Black women are six times more likely to be killed than white women, a new report has found.
The study, published in The Lancet medical journal Thursday, analyzed homicide rates of women 25 to 44 years old in 30 different states between 1999 to 2020.
It found that Black women are more likely to be killed by shooting, piercing, cutting or other types of violence than white women.
Black women are also more likely to be killed with a firearm than white women.
The greatest disparities were found in Wisconsin, where Black women were 20 times more likely to be murdered than white women between 2019 and 2020.
Bernadine Waller, lead author of the paper, called the disparities “heartbreaking.”
“As a scholar whose research examines intimate partner violence, I have long known that there were disparities in homicide rates between Black and White women,” Waller, a National Institute of Mental Health postdoctoral research fellow, said in a statement.
“To uncover the fact that Black women are murdered at rates as high as 20 to 1 in some states is heart-breaking and underscores the urgent need to make substantive structural shifts.”
The report found that intimate partner violence is a key component behind homicide rates of Black women.
The findings coincide with data from National Coalition Against Domestic Violence, which found that about 45 percent of Black women have experienced stalking, physical and sexual violence in their lifetime. An estimated 51 percent of Black women adult homicides were related to intimate partner violence.
The homicide rates increased during the COVID-19 pandemic, the data found, which also followed the widespread national protests in the wake of the police killing of George Floyd.
These two incidents are not disconnected, said Katherine Keyes, senior author of the paper.
“These trends reflect systems that have long disserviced communities of colour, and underscore that sustained investment and vision to support underserved communities are critical to reverse racial injustices that impact health and wellbeing,” said Keyes, a professor of epidemiology at Mailman School of Public Health at Columbia University.
The study was able to determine that the disparities were most prevalent throughout the Midwest. Outside of Wisconsin, Midwestern Black women in 2020 were more than seven times more likely to be murdered than their white counterparts.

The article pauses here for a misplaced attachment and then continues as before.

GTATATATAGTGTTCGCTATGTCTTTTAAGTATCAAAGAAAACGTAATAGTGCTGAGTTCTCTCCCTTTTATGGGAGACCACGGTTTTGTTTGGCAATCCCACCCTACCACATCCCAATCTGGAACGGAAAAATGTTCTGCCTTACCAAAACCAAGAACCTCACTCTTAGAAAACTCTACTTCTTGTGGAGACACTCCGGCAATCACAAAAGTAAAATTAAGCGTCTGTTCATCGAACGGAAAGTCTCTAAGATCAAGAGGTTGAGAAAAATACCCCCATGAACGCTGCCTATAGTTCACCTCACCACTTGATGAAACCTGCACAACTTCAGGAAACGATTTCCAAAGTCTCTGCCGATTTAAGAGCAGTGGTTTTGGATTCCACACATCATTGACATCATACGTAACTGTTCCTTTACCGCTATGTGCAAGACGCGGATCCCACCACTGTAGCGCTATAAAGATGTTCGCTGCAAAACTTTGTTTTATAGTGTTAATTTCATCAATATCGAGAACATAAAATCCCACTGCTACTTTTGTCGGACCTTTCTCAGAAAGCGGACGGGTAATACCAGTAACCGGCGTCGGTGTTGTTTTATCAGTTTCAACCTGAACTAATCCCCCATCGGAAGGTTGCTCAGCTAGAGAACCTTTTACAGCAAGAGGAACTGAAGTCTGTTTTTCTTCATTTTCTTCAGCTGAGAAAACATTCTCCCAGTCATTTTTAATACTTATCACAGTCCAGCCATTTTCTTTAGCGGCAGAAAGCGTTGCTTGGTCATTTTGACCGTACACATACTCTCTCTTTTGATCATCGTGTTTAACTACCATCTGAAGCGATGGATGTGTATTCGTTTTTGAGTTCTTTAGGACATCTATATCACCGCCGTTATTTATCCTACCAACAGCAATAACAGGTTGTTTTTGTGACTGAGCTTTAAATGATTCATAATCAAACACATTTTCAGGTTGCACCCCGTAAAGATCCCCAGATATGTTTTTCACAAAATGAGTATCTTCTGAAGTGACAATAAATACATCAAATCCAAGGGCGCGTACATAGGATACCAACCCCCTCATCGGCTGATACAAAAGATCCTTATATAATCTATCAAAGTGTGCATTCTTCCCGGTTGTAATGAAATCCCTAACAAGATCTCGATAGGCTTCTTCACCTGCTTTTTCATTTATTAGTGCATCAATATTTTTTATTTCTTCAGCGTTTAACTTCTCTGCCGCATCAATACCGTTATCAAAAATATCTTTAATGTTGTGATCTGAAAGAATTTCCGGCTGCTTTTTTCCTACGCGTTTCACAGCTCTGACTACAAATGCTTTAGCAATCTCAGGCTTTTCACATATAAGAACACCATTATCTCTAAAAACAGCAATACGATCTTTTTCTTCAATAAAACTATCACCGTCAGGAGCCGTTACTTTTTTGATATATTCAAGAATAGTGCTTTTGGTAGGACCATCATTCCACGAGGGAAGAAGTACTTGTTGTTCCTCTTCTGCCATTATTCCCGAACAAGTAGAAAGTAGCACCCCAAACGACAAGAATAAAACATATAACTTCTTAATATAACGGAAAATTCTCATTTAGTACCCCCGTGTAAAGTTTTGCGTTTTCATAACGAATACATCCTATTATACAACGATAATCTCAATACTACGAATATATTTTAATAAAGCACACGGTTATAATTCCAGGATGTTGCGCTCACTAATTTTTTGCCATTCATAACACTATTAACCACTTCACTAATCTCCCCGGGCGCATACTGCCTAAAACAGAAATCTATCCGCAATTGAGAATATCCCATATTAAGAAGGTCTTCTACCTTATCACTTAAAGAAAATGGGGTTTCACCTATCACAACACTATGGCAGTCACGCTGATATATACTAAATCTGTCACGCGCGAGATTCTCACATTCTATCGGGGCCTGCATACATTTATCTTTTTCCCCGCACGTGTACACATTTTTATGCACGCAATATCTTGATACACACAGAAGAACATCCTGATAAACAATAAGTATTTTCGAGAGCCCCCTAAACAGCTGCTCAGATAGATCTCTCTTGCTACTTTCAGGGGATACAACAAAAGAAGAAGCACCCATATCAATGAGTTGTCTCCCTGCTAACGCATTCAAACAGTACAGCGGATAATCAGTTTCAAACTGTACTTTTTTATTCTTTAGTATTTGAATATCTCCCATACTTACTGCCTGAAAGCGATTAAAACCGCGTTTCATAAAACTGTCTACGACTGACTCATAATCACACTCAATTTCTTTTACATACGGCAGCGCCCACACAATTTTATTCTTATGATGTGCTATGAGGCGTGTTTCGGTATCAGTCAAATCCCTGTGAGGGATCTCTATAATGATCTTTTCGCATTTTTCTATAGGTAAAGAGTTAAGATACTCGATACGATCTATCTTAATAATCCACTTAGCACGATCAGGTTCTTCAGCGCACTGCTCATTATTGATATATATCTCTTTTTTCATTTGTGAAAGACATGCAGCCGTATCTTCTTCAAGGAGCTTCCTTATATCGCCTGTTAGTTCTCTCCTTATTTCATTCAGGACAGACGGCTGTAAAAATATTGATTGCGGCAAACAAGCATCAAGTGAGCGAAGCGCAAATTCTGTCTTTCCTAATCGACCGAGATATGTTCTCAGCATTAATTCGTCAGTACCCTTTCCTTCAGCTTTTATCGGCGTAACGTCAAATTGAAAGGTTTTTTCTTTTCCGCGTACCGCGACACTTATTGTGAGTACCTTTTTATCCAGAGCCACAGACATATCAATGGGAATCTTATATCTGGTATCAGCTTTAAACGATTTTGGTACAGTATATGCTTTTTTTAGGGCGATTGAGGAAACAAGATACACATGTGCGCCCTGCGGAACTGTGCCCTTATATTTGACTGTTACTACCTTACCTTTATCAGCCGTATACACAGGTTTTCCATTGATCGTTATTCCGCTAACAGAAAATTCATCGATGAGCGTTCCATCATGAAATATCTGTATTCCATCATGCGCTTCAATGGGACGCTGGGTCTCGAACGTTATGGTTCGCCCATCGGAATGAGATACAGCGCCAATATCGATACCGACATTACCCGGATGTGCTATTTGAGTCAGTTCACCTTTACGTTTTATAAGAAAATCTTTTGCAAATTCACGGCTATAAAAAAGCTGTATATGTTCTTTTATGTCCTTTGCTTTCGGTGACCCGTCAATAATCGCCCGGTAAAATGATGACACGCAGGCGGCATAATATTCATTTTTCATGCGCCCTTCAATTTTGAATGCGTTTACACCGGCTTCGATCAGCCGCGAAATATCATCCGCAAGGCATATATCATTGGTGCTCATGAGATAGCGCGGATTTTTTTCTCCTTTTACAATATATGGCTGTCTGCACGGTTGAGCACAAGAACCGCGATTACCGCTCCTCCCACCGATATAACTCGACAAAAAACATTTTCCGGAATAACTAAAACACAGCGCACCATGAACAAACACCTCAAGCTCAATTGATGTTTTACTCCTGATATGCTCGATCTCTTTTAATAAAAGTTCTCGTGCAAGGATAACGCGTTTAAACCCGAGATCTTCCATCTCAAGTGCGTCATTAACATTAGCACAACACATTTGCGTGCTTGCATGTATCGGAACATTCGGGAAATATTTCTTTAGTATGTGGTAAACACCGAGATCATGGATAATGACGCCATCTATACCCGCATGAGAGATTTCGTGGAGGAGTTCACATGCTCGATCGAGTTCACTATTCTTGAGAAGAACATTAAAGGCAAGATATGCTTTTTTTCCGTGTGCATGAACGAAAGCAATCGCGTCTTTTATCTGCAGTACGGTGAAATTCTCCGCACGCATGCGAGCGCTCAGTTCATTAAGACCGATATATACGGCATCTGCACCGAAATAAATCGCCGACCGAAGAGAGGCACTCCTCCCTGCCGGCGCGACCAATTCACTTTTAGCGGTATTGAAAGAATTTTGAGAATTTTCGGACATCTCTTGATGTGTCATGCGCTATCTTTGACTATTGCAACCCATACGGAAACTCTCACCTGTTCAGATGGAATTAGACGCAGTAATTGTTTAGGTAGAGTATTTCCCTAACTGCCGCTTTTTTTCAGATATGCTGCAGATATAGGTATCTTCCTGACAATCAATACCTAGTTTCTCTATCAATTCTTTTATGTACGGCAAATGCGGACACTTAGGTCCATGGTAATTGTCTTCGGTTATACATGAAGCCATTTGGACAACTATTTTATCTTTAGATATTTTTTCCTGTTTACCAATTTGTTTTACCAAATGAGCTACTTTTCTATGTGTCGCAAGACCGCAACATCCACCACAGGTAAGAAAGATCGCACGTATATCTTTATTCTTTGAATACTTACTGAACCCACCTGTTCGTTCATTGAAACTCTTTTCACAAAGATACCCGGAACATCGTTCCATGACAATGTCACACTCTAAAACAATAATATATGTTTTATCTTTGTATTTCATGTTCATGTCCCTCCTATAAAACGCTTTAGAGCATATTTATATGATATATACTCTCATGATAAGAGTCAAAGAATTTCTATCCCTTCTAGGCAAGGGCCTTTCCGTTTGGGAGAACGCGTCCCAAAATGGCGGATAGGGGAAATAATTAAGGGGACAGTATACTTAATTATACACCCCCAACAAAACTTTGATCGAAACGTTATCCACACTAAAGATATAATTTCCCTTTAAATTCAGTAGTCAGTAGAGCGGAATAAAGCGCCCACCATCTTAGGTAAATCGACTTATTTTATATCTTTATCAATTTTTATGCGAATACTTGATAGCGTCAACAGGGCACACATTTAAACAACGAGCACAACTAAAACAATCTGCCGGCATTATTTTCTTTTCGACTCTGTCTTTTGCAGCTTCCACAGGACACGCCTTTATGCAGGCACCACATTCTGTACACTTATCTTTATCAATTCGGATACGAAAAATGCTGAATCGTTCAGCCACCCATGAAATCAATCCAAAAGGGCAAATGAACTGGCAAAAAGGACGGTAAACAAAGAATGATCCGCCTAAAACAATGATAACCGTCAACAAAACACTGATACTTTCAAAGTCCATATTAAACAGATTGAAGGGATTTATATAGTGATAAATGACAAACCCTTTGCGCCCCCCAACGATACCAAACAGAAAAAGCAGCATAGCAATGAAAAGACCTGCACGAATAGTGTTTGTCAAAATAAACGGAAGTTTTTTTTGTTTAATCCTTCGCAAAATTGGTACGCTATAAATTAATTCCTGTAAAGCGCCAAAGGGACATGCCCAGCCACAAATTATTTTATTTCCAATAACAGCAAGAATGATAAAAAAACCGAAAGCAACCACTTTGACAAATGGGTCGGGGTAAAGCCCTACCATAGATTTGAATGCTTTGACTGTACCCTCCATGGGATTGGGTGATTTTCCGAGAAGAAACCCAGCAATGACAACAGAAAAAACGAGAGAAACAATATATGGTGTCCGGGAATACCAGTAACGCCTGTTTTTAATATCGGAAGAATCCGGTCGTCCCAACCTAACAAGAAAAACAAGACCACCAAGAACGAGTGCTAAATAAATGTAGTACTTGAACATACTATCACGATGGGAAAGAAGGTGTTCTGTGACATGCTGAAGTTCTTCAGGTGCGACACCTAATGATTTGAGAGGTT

But the racial disparities were also higher in areas where those of low socioeconomic status lived. These are the same areas with histories of racial violence, such as lynchings, the report found.
Victoria A. Joseph, a co-author of the paper, said that focusing on the U.S.’s history of structural racism was “imperative” to address the disparities.
“Efforts aimed at reducing disproportionate homicide deaths among Black women can be implemented through addressing the role of structural racism when it comes to policies and practices that increase Black women’s risk and lessen Black women’s access to much needed resources,” said Joseph, a data analyst at Mailman School of Public Health Epidemiology.
The Centers for Disease Control and Prevention (CDC), which was not involved in the study, said these — and all — homicides are preventable.
“The findings from Waller and colleagues’ study provide the visibility needed to address the public health crisis of homicides of women and the inequities in homicide experienced by Black women,” Rebecca F. Wilson and Janet M. Blair of the CDC wrote.
The two added that state-level legislation is needed to address the disparities.
“These legislative efforts offer a beacon of hope that the disproportionate homicide of Black women will be addressed as a crisis of epidemic scale alongside the already recognized epidemic of homicides among Black men and boys,” they said.